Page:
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Miles In Tokyo

Miles DavisAudio CD
4.5 out of 5 stars  See all reviews (17 customer reviews)

Price: $7.69 & FREE Shipping on orders over $35. Details
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LIVE IN EUROPE 1969 THE BOOTLEG SERIES VOL. 2

Biography

What is cool? At its very essence, cool is all about what’s happening next. In popular culture, what’s happening next is a kaleidoscope encompassing past, present and future: that which is about to happen may be cool, and that which happened in the distant past may also be cool. This timeless quality, when it applies to music, allows minimalist debate – with few ... Read more in Amazon's Miles Davis Store

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Product Details

  • Audio CD (March 15, 2005)
  • Number of Discs: 1
  • Label: SBME SPECIAL MKTS.
  • ASIN: B0015XWUGI
  • Average Customer Review: 4.5 out of 5 stars  See all reviews (17 customer reviews)
  • Amazon Best Sellers Rank: #7,693 in Music (See Top 100 in Music)

1. Introduction by Teruo Isono
2. If I Were a Bell
3. My Funny Valentine
4. So What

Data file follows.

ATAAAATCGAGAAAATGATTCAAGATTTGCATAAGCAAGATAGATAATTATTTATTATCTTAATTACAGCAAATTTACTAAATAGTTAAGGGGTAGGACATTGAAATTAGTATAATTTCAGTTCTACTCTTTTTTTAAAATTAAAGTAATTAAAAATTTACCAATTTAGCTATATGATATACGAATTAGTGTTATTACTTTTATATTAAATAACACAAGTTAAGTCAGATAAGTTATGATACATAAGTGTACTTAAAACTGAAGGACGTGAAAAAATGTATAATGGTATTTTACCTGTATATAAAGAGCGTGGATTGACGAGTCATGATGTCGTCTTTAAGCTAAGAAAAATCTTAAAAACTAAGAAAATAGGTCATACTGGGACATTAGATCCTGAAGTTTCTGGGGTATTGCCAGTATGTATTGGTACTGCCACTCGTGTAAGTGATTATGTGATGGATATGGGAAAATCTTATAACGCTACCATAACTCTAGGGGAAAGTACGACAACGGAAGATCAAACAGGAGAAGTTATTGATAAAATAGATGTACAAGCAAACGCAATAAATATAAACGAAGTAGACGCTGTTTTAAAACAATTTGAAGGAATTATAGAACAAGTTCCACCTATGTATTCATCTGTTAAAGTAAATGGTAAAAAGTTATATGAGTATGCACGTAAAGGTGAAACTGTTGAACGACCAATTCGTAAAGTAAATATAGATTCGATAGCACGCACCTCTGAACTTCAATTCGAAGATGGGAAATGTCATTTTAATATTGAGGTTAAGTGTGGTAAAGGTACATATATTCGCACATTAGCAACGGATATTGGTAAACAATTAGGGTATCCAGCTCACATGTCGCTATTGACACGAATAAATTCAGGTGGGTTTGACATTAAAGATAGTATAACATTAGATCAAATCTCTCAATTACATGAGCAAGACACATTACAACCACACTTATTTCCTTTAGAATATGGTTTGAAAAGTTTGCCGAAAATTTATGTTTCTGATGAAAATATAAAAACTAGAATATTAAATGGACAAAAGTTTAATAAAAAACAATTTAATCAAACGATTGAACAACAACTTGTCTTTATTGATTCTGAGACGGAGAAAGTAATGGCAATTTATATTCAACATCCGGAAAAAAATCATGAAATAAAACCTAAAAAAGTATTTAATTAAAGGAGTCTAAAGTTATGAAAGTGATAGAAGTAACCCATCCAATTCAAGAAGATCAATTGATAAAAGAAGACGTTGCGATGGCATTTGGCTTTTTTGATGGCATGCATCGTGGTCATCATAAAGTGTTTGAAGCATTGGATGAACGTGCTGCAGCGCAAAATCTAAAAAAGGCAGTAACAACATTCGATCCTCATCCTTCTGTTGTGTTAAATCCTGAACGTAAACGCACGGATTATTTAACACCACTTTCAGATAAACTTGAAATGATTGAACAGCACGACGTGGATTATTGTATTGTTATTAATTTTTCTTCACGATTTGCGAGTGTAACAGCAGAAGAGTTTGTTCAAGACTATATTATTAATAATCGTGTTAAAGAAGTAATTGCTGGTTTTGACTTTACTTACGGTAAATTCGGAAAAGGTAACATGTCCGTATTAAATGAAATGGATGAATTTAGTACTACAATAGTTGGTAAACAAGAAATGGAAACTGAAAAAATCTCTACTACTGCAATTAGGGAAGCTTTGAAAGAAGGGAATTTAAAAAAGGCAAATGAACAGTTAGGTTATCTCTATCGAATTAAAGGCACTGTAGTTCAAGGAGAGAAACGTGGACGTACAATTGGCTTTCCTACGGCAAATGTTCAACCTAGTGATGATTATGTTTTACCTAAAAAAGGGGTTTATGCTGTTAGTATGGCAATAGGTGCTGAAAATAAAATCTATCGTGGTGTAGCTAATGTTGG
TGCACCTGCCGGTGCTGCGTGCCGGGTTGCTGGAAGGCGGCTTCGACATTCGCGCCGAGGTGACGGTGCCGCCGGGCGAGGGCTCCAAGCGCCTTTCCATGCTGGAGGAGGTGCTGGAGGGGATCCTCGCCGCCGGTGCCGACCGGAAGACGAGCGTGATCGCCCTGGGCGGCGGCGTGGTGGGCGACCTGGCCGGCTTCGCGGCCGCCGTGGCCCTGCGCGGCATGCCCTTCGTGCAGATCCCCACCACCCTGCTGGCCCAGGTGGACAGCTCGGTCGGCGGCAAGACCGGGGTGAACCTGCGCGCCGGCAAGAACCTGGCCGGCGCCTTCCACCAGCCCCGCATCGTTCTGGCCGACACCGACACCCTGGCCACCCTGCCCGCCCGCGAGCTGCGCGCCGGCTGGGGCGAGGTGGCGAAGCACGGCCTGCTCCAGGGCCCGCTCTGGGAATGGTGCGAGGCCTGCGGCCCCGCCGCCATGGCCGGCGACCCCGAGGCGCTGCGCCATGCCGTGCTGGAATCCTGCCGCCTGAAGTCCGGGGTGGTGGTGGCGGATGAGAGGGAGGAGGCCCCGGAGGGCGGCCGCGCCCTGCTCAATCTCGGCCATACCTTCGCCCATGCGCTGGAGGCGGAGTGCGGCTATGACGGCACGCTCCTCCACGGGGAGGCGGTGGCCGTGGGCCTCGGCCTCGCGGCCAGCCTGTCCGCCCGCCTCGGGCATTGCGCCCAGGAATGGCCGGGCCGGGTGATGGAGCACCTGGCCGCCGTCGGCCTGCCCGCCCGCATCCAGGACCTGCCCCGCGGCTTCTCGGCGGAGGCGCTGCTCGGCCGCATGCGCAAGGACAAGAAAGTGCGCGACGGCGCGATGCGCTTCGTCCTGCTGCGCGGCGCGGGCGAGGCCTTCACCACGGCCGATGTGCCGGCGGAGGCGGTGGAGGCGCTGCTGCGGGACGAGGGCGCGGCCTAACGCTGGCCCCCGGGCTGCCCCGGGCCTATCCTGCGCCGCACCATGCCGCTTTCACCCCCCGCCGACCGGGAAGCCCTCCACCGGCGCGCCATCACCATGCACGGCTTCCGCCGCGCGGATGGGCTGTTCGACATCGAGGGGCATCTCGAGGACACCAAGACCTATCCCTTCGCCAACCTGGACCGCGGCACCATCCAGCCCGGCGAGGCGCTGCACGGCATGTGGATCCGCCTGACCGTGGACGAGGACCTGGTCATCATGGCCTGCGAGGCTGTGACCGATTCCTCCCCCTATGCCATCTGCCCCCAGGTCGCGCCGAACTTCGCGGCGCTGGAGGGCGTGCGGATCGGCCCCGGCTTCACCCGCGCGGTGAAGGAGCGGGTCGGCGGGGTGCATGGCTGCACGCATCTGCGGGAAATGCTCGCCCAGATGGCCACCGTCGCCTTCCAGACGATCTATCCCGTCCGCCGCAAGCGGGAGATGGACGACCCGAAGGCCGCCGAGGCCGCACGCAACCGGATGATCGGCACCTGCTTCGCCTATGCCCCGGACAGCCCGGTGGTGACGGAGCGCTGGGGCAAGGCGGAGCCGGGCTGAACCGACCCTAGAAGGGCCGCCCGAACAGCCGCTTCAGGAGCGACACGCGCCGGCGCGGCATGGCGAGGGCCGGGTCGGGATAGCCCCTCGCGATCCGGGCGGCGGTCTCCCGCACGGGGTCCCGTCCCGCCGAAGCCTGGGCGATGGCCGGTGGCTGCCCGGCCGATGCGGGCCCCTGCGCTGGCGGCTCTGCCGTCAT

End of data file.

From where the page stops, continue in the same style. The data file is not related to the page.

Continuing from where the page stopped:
5. Walkin'
6. All of You
7. Go-Go (Theme and Announcement)

Editorial Reviews


Customer Reviews

4.5 out of 5 stars
(17)
4.5 out of 5 stars
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Most Helpful Customer Reviews
41 of 50 people found the following review helpful
5.0 out of 5 stars The 1.75th Great Quartet DID exist March 26, 2005
Format:Audio CD
When we talk about the music of Miles Davis, there were many epiphanies that his music had. One was expressed in the album Birth of the Cool, where he broke away form a sound similar to Dizzy Gillespie to start his own distinct tone. The second major epiphany came about with first great quintet. With Red Garland, Paul Chambers, Philly Joe Jones and John Coltrane, Miles was able to extend his themes and developments into longer solos and also stretch the inert abilities of each piece they played. The third epiphany is expressed here on this album, Miles In Tokyo.